my name is Joe O'Neal. I am the the owner of Bayou Lacroix Vineyards, chair
person for the Gulf Coast Bayou chapter of the American Wine Society, and creator
of the Winemakers Emporium web site. It wasn't until a couple of years ago that
I started making fine wines in my home. I have since started a muscadine
vineyard, with plans to expand into growing wine grapes. Fruit wines are my
passion, as they are unique in many ways, and differ quite a bit from grape
wines. I do however truly enjoy a wonderful red grape wine, and have made
several varieties in the past. I have been working in the computer industry now
for more that twelve years, and have always been fascinated with computer
graphics and web site construction. With my passion for winemaking I saw an
opportunity to combine the two together to bring you Winemakers Emporium. My
study of winemaking has been intense to say the least. I have always approached
things in life with great passion, and making wine was no exception. I have read
most every book on the subject of making wine, and on viticulture and enology.
My first wine started out to be a strawberry, but ended up more or less as a
mixed fruit wine. I have to say it was pretty good, but still lacked the
character I was looking for. It was on this batch of wine that I began to learn
the nuances of winemaking. I recall the wine as being less than flavorful, and I
struggled to enhance the flavor in ways you would not imagine.. I
eventually learned of artificial flavorings that you could add to wine to give
them a more fruity flavor. I acquired some strawberry and raspberry flavoring
and added it to the wine. It did improve the wine, but I could taste the
artificial flavor. I have since decided never to use any artificial compounds in
my home made wines, If the wine just isn't up to par, I would rather dump it and
start over. Fruit wines are far more complex and offer a greater challenge to
the average home winemaker. Making a FINE fruit wine is difficult to say the
least, and takes meticulous practice and patience. I once read that a fruit wine
has the ability of scoring a perfect 20 in a competition, and can easily out
score a grape wine. Not to say that grape wines aren't simply wonderful and full
of complexities, because they are. Grape wines tend to come into their own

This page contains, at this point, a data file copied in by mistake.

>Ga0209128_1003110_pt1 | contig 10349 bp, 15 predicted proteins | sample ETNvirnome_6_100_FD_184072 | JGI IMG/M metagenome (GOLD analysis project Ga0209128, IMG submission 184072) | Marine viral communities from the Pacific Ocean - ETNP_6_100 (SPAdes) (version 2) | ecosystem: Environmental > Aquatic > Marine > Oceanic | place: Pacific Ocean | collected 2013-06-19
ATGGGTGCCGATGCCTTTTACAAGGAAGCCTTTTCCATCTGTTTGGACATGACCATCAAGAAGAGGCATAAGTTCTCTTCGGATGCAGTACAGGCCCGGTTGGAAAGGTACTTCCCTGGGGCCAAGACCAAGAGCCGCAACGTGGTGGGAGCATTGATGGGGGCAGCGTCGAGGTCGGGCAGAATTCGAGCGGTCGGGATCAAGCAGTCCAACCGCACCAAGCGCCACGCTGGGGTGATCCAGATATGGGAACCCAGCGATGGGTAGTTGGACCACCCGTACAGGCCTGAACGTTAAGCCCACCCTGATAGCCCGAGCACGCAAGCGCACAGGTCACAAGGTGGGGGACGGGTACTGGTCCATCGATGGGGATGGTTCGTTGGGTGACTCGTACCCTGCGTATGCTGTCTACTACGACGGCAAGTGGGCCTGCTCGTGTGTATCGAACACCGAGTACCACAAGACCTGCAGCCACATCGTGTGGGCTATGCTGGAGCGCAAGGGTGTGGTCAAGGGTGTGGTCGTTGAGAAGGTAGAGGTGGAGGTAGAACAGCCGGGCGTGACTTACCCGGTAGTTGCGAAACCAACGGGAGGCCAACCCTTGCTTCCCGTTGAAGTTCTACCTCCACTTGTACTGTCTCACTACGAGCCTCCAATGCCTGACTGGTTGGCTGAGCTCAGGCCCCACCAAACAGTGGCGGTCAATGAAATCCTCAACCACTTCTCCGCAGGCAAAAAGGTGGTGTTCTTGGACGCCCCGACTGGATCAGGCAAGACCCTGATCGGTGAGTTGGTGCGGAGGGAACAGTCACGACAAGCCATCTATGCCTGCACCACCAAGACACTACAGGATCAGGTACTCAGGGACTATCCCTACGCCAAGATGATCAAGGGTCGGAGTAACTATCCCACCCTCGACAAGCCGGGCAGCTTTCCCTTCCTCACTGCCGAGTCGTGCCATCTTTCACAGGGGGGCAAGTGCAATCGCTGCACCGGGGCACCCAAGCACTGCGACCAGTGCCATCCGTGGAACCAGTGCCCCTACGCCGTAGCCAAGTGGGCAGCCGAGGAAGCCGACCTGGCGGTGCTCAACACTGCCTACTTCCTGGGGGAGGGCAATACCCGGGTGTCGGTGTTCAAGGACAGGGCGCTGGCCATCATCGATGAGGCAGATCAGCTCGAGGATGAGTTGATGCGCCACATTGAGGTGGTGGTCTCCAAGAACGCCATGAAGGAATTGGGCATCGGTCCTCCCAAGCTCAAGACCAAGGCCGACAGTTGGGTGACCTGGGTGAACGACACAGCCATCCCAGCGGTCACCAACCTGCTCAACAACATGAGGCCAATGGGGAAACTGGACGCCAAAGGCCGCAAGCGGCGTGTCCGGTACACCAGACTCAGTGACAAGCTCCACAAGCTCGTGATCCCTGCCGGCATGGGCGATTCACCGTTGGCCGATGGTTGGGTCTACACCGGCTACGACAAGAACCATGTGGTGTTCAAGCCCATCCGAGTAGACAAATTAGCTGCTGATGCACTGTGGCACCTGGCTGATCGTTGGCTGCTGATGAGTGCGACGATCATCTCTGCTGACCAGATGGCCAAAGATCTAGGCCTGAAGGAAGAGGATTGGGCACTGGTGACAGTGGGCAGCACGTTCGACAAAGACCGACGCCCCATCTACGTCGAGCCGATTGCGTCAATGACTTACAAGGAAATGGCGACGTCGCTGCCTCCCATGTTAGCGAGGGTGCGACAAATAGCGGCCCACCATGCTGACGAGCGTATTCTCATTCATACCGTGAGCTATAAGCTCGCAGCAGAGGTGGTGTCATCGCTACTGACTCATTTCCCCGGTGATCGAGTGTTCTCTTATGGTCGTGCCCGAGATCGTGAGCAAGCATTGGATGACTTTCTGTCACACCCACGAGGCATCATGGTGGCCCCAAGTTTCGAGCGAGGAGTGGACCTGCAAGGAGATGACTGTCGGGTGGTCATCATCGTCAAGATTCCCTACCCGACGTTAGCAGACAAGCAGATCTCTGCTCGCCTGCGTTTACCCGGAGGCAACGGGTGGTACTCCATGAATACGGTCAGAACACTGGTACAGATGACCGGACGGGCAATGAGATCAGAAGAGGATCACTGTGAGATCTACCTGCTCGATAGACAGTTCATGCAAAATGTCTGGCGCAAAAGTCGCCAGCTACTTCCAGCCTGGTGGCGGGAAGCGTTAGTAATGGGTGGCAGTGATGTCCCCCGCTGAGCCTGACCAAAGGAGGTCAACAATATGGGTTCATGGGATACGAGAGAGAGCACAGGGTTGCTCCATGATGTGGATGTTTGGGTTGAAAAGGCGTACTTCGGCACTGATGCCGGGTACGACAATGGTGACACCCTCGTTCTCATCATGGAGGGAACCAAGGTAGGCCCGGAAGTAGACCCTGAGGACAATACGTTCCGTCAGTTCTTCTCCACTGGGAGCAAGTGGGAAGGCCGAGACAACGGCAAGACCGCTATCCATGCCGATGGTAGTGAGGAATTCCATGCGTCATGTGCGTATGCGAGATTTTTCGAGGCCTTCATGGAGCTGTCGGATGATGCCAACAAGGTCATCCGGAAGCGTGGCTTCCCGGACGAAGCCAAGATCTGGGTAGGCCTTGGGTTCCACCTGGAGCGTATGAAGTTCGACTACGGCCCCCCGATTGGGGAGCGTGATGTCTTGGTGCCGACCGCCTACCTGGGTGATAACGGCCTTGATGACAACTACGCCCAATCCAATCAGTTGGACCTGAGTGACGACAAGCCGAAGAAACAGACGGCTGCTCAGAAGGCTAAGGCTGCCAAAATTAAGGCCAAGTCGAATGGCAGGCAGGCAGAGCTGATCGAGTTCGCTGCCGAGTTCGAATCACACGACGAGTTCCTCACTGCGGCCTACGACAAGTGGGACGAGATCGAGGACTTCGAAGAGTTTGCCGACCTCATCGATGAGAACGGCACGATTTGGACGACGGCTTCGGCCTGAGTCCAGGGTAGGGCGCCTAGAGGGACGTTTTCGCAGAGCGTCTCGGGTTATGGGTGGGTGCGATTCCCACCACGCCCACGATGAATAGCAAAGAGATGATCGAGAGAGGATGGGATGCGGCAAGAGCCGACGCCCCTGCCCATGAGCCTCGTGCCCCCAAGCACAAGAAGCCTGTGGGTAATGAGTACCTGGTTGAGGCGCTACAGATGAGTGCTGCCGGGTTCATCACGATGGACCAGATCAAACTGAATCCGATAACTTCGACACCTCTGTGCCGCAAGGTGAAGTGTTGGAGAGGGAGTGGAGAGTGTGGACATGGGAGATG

easier than a fruit wine, Grapes are a much more balanced fruit and need much
less balancing to turn them into a fine wine. Fruit on the other hand needs
balancing, caressing, and artistic nurturing to turn into a fine wine. There is
a BIG difference in a good drinkable wine and a FINE wine, and with practice you
will come to know the difference and how to get your wines to the FINE stage.
Oh!! but be warned no matter how much you learn about making wine, you
will still always make mistakes. I still make them all the time, and then sit
and wonder why in the heck I ever did something that stupid!!
You will find that most mistakes in wine making are caused by adding something wrong or the wrong amount of something, at least it has been that way for myself. As an example, I had a wine that was wonderful, but still dry and in the aging process. I decided to bring the sweetness up to enhance the fruity aromas of the wine. I had a Rioja Rouge wine kit, and decided to sweeten a little with this. What a mistake!!! It gave the wine a terrible bitter taste, and I was very disappointed. I later decided that the amount of strong chemicals (s02) and the high acid in concentrates, caused the problem, Wine kits are designed to be diluted quite a bit.. Boy, did I learn my lesson on that one. I still use concentrates in fruit wines, but add them prior to fermentation to enhance flavor and give the wine some added color and body. I now only use neutral type concentrates as they will not impart very much flavor, but add to the body. Not to get me wrong, grape concentrates usually do well for sweetening a finished wine, but in this instance it caused a problem.
I hope to pass on as much information as I can to help all of you with your homemade wines and winemaking. I am simply infatuated with making good wine, and really enjoy meeting all the wonderful people that are involved in the industry, both commercial and amateur.
In closing, you will find my Email address on most all pages of this web site. I am always happy to help in any way that I can, and will be glad to answer your questions that you have. Remember not all wines are going to come out fantastic, so don't give up and keep on trying. Often times an error can be fixed without sending 5 gallons of wine down the drain. Most all wines will finish quiet well and good on their own, and will need only a few adjustments if they come out as expected. Always start off with the correct amount of fruit or grapes, keep the acid and sugar levels balanced, keep S02 levels correct but never to high, ferment to dryness and sweeten later, and let bulk age a good while. If you follow these general guide lines, you will make wonderful wine, and each batch will get better and better. When you have a real winner, enter it into a competition and see how it does, I bet it does well..
Good luck with all your winemaking, and above all, have lots of fun making and drinking your own wines...
T. Joe O'Neal